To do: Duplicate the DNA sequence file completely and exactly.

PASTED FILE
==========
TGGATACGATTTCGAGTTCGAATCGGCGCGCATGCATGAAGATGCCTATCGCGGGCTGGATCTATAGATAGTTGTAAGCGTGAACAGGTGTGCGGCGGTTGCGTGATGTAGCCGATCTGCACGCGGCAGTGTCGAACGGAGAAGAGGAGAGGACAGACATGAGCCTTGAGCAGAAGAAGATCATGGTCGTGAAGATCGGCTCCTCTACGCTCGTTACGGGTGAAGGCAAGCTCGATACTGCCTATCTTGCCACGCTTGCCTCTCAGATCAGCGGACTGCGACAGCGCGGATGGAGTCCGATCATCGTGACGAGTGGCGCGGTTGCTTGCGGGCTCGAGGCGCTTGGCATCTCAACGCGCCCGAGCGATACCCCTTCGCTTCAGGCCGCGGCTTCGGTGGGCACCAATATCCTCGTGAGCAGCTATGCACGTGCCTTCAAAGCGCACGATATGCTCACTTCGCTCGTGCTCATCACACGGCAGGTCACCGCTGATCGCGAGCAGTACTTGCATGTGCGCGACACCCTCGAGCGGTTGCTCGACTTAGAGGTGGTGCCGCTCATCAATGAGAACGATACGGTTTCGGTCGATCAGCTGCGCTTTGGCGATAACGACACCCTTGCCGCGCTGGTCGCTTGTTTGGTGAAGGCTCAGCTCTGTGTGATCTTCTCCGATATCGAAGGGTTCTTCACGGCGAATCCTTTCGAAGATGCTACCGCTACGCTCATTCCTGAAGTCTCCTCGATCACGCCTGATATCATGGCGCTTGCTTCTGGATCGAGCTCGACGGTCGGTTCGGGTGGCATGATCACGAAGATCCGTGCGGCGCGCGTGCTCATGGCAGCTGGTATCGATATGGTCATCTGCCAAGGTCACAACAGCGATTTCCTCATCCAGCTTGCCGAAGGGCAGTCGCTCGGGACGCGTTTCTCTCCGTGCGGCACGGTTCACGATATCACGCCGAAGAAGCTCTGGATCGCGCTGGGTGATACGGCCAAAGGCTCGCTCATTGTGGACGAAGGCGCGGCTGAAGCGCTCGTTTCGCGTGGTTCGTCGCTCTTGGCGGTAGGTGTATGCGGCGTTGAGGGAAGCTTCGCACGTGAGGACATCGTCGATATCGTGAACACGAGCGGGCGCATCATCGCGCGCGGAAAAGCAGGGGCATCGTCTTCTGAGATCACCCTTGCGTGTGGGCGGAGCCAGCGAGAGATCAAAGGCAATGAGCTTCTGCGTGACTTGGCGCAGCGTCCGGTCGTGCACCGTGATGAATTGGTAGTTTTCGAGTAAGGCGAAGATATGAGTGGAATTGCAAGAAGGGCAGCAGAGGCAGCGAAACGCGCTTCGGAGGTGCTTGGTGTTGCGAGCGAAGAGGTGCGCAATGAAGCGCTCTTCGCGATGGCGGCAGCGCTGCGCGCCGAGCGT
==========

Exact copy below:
TGGATACGATTTCGAGTTCGAATCGGCGCGCATGCATGAAGATGCCTATCGCGGGCTGGATCTATAGATAGTTGTAAGCGTGAACAGGTGTGCGGCGGTTGCGTGATGTAGCCGATCTGCACGCGGCAGTGTCGAACGGAGAAGAGGAGAGGACAGACATGAGCCTTGAGCAGAAGAAGATCATGGTCGTGAAGATCGGCTCCTCTACGCTCGTTACGGGTGAAGGCAAGCTCGATACTGCCTATCTTGCCACGCTTGCCTCTCAGATCAGCGGACTGCGACAGCGCGGATGGAGTCCGATCATCGTGACGAGTGGCGCGGTTGCTTGCGGGCTCGAGGCGCTTGGCATCTCAACGCGCCCGAGCGATACCCCTTCGCTTCAGGCCGCGGCTTCGGTGGGCACCAATATCCTCGTGAGCAGCTATGCACGTGCCTTCAAAGCGCACGATATGCTCACTTCGCTCGTGCTCATCACACGGCAGGTCACCGCTGATCGCGAGCAGTACTTGCATGTGCGCGACACCCTCGAGCGGTTGCTCGACTTAGAGGTGGTGCCGCTCATCAATGAGAACGATACGGTTTCGGTCGATCAGCTGCGCTTTGGCGATAACGACACCCTTGCCGCGCTGGTCGCTTGTTTGGTGAAGGCTCAGCTCTGTGTGATCTTCTCCGATATCGAAGGGTTCTTCACGGCGAATCCTTTCGAAGATGCTACCGCTACGCTCATTCCTGAAGTCTCCTCGATCACGCCTGATATCATGGCGCTTGCTTCTGGATCGAGCTCGACGGTCGGTTCGGGTGGCATGATCACGAAGATCCGTGCGGCGCGCGTGCTCATGGCAGCTGGTATCGATATGGTCATCTGCCAAGGTCACAACAGCGATTTCCTCATCCAGCTTGCCGAAGGGCAGTCGCTCGGGACGCGTTTCTCTCCGTGCGGCACGGTTCACGATATCACGCCGAAGAAGCTCTGGATCGCGCTGGGTGATACGGCCAAAGGCTCGCTCATTGTGGACGAAGGCGCGGCTGAAGCGCTCGTTTCGCGTGGTTCGTCGCTCTTGGCGGTAGGTGTATGCGGCGTTGAGGGAAGCTTCGCACGTGAGGACATCGTCGATATCGTGAACACGAGCGGGCGCATCATCGCGCGCGGAAAAGCAGGGGCATCGTCTTCTGAGATCACCCTTGCGTGTGGGCGGAGCCAGCGAGAGATCAAAGGCAATGAGCTTCTGCGTGACTTGGCGCAGCGTCCGGTCGTGCACCGTGATGAATTGGTAGTTTTCGAGTAAGGCGAAGATATGAGTGGAATTGCAAGAAGGGCAGCAGAGGCAGCGAAACGCGCTTCGGAGGTGCTTGGTGTTGCGAGCGAAGAGGTGCGCAATGAAGCGCTCTTCGCGATGGCGGCAGCGCTGCGCGCCGAGCGT